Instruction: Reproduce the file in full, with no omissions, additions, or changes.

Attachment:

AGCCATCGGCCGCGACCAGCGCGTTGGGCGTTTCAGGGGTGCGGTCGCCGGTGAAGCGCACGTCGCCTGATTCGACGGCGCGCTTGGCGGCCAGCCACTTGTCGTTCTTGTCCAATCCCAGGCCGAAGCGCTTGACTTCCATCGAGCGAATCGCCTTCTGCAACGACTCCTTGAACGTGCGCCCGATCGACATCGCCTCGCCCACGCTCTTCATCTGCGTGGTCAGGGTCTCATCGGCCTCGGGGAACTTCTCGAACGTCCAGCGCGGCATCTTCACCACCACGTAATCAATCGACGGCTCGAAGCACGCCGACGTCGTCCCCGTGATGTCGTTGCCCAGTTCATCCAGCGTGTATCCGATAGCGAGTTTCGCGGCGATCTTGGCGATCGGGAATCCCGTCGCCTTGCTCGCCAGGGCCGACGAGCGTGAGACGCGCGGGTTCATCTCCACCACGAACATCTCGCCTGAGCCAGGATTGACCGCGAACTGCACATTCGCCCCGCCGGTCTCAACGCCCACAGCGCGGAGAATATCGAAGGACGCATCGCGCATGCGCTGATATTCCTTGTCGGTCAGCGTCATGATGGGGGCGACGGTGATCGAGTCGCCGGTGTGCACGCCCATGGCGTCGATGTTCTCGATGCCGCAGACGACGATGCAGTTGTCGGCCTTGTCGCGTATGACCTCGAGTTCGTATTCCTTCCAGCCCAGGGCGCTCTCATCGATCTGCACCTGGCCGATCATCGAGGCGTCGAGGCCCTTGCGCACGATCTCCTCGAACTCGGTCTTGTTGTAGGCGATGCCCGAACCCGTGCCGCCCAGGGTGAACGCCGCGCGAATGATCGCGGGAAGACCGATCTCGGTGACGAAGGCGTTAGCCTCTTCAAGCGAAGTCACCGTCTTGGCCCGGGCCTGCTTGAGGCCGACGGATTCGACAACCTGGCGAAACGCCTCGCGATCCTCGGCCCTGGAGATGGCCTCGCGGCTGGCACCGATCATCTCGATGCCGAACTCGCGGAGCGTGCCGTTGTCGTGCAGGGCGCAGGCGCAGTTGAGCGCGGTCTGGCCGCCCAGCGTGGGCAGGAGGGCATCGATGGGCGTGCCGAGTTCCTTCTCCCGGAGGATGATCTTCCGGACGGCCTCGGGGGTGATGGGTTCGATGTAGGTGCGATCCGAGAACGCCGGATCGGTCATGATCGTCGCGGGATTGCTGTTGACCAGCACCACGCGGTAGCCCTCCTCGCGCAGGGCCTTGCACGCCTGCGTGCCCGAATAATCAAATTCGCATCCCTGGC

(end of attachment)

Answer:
AGCCATCGGCCGCGACCAGCGCGTTGGGCGTTTCAGGGGTGCGGTCGCCGGTGAAGCGCACGTCGCCTGATTCGACGGCGCGCTTGGCGGCCAGCCACTTGTCGTTCTTGTCCAATCCCAGGCCGAAGCGCTTGACTTCCATCGAGCGAATCGCCTTCTGCAACGACTCCTTGAACGTGCGCCCGATCGACATCGCCTCGCCCACGCTCTTCATCTGCGTGGTCAGGGTCTCATCGGCCTCGGGGAACTTCTCGAACGTCCAGCGCGGCATCTTCACCACCACGTAATCAATCGACGGCTCGAAGCACGCCGACGTCGTCCCCGTGATGTCGTTGCCCAGTTCATCCAGCGTGTATCCGATAGCGAGTTTCGCGGCGATCTTGGCGATCGGGAATCCCGTCGCCTTGCTCGCCAGGGCCGACGAGCGTGAGACGCGCGGGTTCATCTCCACCACGAACATCTCGCCTGAGCCAGGATTGACCGCGAACTGCACATTCGCCCCGCCGGTCTCAACGCCCACAGCGCGGAGAATATCGAAGGACGCATCGCGCATGCGCTGATATTCCTTGTCGGTCAGCGTCATGATGGGGGCGACGGTGATCGAGTCGCCGGTGTGCACGCCCATGGCGTCGATGTTCTCGATGCCGCAGACGACGATGCAGTTGTCGGCCTTGTCGCGTATGACCTCGAGTTCGTATTCCTTCCAGCCCAGGGCGCTCTCATCGATCTGCACCTGGCCGATCATCGAGGCGTCGAGGCCCTTGCGCACGATCTCCTCGAACTCGGTCTTGTTGTAGGCGATGCCCGAACCCGTGCCGCCCAGGGTGAACGCCGCGCGAATGATCGCGGGAAGACCGATCTCGGTGACGAAGGCGTTAGCCTCTTCAAGCGAAGTCACCGTCTTGGCCCGGGCCTGCTTGAGGCCGACGGATTCGACAACCTGGCGAAACGCCTCGCGATCCTCGGCCCTGGAGATGGCCTCGCGGCTGGCACCGATCATCTCGATGCCGAACTCGCGGAGCGTGCCGTTGTCGTGCAGGGCGCAGGCGCAGTTGAGCGCGGTCTGGCCGCCCAGCGTGGGCAGGAGGGCATCGATGGGCGTGCCGAGTTCCTTCTCCCGGAGGATGATCTTCCGGACGGCCTCGGGGGTGATGGGTTCGATGTAGGTGCGATCCGAGAACGCCGGATCGGTCATGATCGTCGCGGGATTGCTGTTGACCAGCACCACGCGGTAGCCCTCCTCGCGCAGGGCCTTGCACGCCTGCGTGCCCGAATAATCAAATTCGCATCCCTGGC